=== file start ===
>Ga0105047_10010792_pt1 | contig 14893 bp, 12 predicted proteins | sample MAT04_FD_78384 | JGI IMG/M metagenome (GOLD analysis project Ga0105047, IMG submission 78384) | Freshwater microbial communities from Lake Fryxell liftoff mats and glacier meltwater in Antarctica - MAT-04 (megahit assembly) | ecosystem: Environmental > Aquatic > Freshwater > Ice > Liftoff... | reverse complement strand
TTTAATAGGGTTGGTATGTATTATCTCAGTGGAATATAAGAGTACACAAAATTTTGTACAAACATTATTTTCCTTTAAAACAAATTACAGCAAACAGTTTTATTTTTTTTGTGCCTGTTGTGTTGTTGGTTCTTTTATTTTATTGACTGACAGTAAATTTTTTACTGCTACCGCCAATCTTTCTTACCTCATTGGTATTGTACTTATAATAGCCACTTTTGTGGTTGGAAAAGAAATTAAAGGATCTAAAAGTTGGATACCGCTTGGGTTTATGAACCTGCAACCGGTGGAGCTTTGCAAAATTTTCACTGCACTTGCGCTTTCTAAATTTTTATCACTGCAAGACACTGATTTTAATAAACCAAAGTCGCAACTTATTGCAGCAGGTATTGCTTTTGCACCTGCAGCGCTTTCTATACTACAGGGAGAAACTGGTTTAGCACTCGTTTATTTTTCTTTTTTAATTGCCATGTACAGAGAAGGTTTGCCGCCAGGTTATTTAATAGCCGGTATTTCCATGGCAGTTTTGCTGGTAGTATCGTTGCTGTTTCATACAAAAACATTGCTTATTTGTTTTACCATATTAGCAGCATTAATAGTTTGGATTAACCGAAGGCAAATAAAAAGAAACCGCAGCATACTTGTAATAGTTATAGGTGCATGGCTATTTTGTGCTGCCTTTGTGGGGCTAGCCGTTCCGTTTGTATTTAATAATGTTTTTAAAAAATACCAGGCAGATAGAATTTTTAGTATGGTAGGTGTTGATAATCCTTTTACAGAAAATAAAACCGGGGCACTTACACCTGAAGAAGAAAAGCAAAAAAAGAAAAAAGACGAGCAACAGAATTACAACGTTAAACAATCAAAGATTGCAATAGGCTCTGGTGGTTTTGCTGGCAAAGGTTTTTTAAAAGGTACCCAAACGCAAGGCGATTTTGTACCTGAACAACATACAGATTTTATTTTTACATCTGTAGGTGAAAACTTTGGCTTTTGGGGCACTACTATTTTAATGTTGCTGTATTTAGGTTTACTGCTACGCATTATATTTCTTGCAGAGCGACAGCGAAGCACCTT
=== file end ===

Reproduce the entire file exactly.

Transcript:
>Ga0105047_10010792_pt1 | contig 14893 bp, 12 predicted proteins | sample MAT04_FD_78384 | JGI IMG/M metagenome (GOLD analysis project Ga0105047, IMG submission 78384) | Freshwater microbial communities from Lake Fryxell liftoff mats and glacier meltwater in Antarctica - MAT-04 (megahit assembly) | ecosystem: Environmental > Aquatic > Freshwater > Ice > Liftoff... | reverse complement strand
TTTAATAGGGTTGGTATGTATTATCTCAGTGGAATATAAGAGTACACAAAATTTTGTACAAACATTATTTTCCTTTAAAACAAATTACAGCAAACAGTTTTATTTTTTTTGTGCCTGTTGTGTTGTTGGTTCTTTTATTTTATTGACTGACAGTAAATTTTTTACTGCTACCGCCAATCTTTCTTACCTCATTGGTATTGTACTTATAATAGCCACTTTTGTGGTTGGAAAAGAAATTAAAGGATCTAAAAGTTGGATACCGCTTGGGTTTATGAACCTGCAACCGGTGGAGCTTTGCAAAATTTTCACTGCACTTGCGCTTTCTAAATTTTTATCACTGCAAGACACTGATTTTAATAAACCAAAGTCGCAACTTATTGCAGCAGGTATTGCTTTTGCACCTGCAGCGCTTTCTATACTACAGGGAGAAACTGGTTTAGCACTCGTTTATTTTTCTTTTTTAATTGCCATGTACAGAGAAGGTTTGCCGCCAGGTTATTTAATAGCCGGTATTTCCATGGCAGTTTTGCTGGTAGTATCGTTGCTGTTTCATACAAAAACATTGCTTATTTGTTTTACCATATTAGCAGCATTAATAGTTTGGATTAACCGAAGGCAAATAAAAAGAAACCGCAGCATACTTGTAATAGTTATAGGTGCATGGCTATTTTGTGCTGCCTTTGTGGGGCTAGCCGTTCCGTTTGTATTTAATAATGTTTTTAAAAAATACCAGGCAGATAGAATTTTTAGTATGGTAGGTGTTGATAATCCTTTTACAGAAAATAAAACCGGGGCACTTACACCTGAAGAAGAAAAGCAAAAAAAGAAAAAAGACGAGCAACAGAATTACAACGTTAAACAATCAAAGATTGCAATAGGCTCTGGTGGTTTTGCTGGCAAAGGTTTTTTAAAAGGTACCCAAACGCAAGGCGATTTTGTACCTGAACAACATACAGATTTTATTTTTACATCTGTAGGTGAAAACTTTGGCTTTTGGGGCACTACTATTTTAATGTTGCTGTATTTAGGTTTACTGCTACGCATTATATTTCTTGCAGAGCGACAGCGAAGCACCTT